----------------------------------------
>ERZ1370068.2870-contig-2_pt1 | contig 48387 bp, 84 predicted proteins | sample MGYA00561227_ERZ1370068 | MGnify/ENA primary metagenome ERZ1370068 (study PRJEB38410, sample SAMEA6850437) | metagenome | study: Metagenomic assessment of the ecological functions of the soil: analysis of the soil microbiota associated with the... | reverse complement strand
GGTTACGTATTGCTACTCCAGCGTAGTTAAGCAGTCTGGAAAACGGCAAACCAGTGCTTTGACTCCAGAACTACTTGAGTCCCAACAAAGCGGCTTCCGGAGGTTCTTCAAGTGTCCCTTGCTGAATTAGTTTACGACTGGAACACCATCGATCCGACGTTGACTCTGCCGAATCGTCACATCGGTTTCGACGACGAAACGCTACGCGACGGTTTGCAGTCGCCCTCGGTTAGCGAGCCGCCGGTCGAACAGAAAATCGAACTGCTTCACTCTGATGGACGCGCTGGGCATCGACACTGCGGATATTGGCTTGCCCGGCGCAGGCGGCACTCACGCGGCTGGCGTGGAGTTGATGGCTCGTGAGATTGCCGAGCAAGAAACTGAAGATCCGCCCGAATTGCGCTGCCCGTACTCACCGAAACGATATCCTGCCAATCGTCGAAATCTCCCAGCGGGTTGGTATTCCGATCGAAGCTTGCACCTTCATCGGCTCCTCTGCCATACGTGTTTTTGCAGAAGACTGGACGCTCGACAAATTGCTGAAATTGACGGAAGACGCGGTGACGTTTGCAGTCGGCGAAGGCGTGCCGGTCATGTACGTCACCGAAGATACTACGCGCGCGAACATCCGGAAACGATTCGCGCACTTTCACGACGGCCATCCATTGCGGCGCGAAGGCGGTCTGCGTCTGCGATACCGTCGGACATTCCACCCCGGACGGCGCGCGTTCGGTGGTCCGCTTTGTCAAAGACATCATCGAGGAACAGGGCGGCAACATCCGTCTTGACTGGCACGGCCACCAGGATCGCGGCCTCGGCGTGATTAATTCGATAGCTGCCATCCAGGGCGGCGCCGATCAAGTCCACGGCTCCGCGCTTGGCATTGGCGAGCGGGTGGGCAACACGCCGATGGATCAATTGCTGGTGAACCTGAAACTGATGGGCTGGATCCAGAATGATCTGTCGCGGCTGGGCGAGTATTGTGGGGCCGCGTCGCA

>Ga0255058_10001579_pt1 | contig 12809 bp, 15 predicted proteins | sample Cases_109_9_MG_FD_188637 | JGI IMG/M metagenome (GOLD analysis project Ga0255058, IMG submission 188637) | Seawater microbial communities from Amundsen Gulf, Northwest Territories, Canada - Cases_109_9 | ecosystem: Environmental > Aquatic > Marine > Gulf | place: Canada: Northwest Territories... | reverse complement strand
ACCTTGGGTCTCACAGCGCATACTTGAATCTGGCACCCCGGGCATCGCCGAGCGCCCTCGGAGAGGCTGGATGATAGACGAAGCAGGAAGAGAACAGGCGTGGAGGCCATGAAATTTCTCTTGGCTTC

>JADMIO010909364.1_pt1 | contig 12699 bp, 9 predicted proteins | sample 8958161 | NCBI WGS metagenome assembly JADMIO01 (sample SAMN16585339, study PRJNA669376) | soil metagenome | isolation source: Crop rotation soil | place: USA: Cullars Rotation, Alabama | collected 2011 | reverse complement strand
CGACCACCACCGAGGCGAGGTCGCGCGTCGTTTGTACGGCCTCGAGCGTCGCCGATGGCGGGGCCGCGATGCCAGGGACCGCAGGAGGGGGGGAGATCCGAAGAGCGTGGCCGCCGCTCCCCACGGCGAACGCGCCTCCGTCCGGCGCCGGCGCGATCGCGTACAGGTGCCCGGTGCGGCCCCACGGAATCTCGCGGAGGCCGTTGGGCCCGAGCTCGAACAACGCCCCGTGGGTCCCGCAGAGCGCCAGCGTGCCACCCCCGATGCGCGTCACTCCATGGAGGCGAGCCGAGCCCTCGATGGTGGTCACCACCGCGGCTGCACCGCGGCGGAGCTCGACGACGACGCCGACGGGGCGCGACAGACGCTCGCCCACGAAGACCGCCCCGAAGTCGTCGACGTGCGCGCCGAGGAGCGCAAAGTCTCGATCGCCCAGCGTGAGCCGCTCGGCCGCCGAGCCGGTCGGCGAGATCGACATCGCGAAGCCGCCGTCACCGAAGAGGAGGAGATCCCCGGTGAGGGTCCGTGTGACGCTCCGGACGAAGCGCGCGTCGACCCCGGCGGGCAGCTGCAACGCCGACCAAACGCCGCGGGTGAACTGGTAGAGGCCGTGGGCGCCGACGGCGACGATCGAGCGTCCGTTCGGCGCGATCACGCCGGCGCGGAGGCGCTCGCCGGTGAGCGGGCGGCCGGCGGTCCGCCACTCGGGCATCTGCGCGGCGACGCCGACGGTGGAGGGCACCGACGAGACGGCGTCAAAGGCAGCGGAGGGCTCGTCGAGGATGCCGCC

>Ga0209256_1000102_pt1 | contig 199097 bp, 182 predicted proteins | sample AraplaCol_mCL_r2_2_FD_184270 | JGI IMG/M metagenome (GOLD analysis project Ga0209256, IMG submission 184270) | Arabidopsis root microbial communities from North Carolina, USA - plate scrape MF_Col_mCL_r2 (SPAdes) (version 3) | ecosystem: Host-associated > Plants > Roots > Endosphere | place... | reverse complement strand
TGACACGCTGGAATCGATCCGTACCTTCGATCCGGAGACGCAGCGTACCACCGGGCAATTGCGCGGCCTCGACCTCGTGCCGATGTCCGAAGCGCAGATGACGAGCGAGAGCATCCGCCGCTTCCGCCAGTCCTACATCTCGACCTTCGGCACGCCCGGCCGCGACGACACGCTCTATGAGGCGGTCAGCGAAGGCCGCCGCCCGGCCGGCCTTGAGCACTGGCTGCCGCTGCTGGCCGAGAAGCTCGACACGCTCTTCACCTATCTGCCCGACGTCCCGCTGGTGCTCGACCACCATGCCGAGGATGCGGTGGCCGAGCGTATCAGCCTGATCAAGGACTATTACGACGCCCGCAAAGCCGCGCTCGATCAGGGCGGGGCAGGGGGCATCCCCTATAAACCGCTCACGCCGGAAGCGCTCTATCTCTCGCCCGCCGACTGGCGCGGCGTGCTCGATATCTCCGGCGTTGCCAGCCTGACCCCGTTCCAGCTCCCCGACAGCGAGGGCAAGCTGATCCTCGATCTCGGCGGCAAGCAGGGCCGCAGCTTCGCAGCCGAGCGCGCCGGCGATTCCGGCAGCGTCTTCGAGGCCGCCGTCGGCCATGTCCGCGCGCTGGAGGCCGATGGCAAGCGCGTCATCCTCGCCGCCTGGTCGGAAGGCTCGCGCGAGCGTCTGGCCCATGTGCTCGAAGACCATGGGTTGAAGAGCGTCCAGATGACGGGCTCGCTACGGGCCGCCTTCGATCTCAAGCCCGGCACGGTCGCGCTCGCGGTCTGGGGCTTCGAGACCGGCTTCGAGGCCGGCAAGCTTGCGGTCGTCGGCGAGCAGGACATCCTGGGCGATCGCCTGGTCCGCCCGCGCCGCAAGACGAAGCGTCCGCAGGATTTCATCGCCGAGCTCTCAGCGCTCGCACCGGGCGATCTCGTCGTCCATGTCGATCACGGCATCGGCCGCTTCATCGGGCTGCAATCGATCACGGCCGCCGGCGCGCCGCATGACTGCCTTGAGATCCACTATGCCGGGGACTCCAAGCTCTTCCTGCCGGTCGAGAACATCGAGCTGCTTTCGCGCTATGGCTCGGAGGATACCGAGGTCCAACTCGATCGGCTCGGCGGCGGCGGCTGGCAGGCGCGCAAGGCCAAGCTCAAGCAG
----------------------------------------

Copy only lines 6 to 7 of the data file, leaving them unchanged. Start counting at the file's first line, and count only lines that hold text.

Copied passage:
CGACCACCACCGAGGCGAGGTCGCGCGTCGTTTGTACGGCCTCGAGCGTCGCCGATGGCGGGGCCGCGATGCCAGGGACCGCAGGAGGGGGGGAGATCCGAAGAGCGTGGCCGCCGCTCCCCACGGCGAACGCGCCTCCGTCCGGCGCCGGCGCGATCGCGTACAGGTGCCCGGTGCGGCCCCACGGAATCTCGCGGAGGCCGTTGGGCCCGAGCTCGAACAACGCCCCGTGGGTCCCGCAGAGCGCCAGCGTGCCACCCCCGATGCGCGTCACTCCATGGAGGCGAGCCGAGCCCTCGATGGTGGTCACCACCGCGGCTGCACCGCGGCGGAGCTCGACGACGACGCCGACGGGGCGCGACAGACGCTCGCCCACGAAGACCGCCCCGAAGTCGTCGACGTGCGCGCCGAGGAGCGCAAAGTCTCGATCGCCCAGCGTGAGCCGCTCGGCCGCCGAGCCGGTCGGCGAGATCGACATCGCGAAGCCGCCGTCACCGAAGAGGAGGAGATCCCCGGTGAGGGTCCGTGTGACGCTCCGGACGAAGCGCGCGTCGACCCCGGCGGGCAGCTGCAACGCCGACCAAACGCCGCGGGTGAACTGGTAGAGGCCGTGGGCGCCGACGGCGACGATCGAGCGTCCGTTCGGCGCGATCACGCCGGCGCGGAGGCGCTCGCCGGTGAGCGGGCGGCCGGCGGTCCGCCACTCGGGCATCTGCGCGGCGACGCCGACGGTGGAGGGCACCGACGAGACGGCGTCAAAGGCAGCGGAGGGCTCGTCGAGGATGCCGCC

>Ga0209256_1000102_pt1 | contig 199097 bp, 182 predicted proteins | sample AraplaCol_mCL_r2_2_FD_184270 | JGI IMG/M metagenome (GOLD analysis project Ga0209256, IMG submission 184270) | Arabidopsis root microbial communities from North Carolina, USA - plate scrape MF_Col_mCL_r2 (SPAdes) (version 3) | ecosystem: Host-associated > Plants > Roots > Endosphere | place... | reverse complement strand